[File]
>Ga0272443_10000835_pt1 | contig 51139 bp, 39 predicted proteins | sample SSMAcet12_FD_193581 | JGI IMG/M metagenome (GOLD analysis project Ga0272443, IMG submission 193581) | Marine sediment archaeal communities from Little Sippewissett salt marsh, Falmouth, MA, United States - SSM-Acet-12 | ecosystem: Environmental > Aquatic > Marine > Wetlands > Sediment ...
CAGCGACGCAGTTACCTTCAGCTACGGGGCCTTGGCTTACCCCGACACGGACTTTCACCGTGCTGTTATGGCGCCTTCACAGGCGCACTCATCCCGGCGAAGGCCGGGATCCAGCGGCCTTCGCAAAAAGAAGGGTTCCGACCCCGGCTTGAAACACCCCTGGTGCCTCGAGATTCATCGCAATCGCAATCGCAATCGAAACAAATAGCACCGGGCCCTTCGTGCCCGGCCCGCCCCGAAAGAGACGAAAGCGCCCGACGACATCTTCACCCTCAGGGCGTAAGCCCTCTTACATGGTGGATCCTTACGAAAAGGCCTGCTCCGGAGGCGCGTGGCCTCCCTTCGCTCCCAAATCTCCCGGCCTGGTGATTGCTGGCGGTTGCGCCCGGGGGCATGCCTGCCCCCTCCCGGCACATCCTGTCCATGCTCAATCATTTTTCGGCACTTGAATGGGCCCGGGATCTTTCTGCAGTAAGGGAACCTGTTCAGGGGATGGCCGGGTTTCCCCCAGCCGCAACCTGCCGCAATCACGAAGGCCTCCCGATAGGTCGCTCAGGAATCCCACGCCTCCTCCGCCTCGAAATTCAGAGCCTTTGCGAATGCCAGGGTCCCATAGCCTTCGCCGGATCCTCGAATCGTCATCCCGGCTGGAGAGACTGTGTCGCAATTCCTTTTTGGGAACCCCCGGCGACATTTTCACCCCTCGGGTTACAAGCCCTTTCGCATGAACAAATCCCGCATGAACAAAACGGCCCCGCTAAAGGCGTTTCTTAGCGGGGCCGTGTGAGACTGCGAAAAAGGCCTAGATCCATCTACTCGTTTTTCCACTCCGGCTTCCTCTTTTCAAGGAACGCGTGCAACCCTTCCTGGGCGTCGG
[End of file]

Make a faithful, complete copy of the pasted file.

>Ga0272443_10000835_pt1 | contig 51139 bp, 39 predicted proteins | sample SSMAcet12_FD_193581 | JGI IMG/M metagenome (GOLD analysis project Ga0272443, IMG submission 193581) | Marine sediment archaeal communities from Little Sippewissett salt marsh, Falmouth, MA, United States - SSM-Acet-12 | ecosystem: Environmental > Aquatic > Marine > Wetlands > Sediment ...
CAGCGACGCAGTTACCTTCAGCTACGGGGCCTTGGCTTACCCCGACACGGACTTTCACCGTGCTGTTATGGCGCCTTCACAGGCGCACTCATCCCGGCGAAGGCCGGGATCCAGCGGCCTTCGCAAAAAGAAGGGTTCCGACCCCGGCTTGAAACACCCCTGGTGCCTCGAGATTCATCGCAATCGCAATCGCAATCGAAACAAATAGCACCGGGCCCTTCGTGCCCGGCCCGCCCCGAAAGAGACGAAAGCGCCCGACGACATCTTCACCCTCAGGGCGTAAGCCCTCTTACATGGTGGATCCTTACGAAAAGGCCTGCTCCGGAGGCGCGTGGCCTCCCTTCGCTCCCAAATCTCCCGGCCTGGTGATTGCTGGCGGTTGCGCCCGGGGGCATGCCTGCCCCCTCCCGGCACATCCTGTCCATGCTCAATCATTTTTCGGCACTTGAATGGGCCCGGGATCTTTCTGCAGTAAGGGAACCTGTTCAGGGGATGGCCGGGTTTCCCCCAGCCGCAACCTGCCGCAATCACGAAGGCCTCCCGATAGGTCGCTCAGGAATCCCACGCCTCCTCCGCCTCGAAATTCAGAGCCTTTGCGAATGCCAGGGTCCCATAGCCTTCGCCGGATCCTCGAATCGTCATCCCGGCTGGAGAGACTGTGTCGCAATTCCTTTTTGGGAACCCCCGGCGACATTTTCACCCCTCGGGTTACAAGCCCTTTCGCATGAACAAATCCCGCATGAACAAAACGGCCCCGCTAAAGGCGTTTCTTAGCGGGGCCGTGTGAGACTGCGAAAAAGGCCTAGATCCATCTACTCGTTTTTCCACTCCGGCTTCCTCTTTTCAAGGAACGCGTGCAACCCTTCCTGGGCGTCGG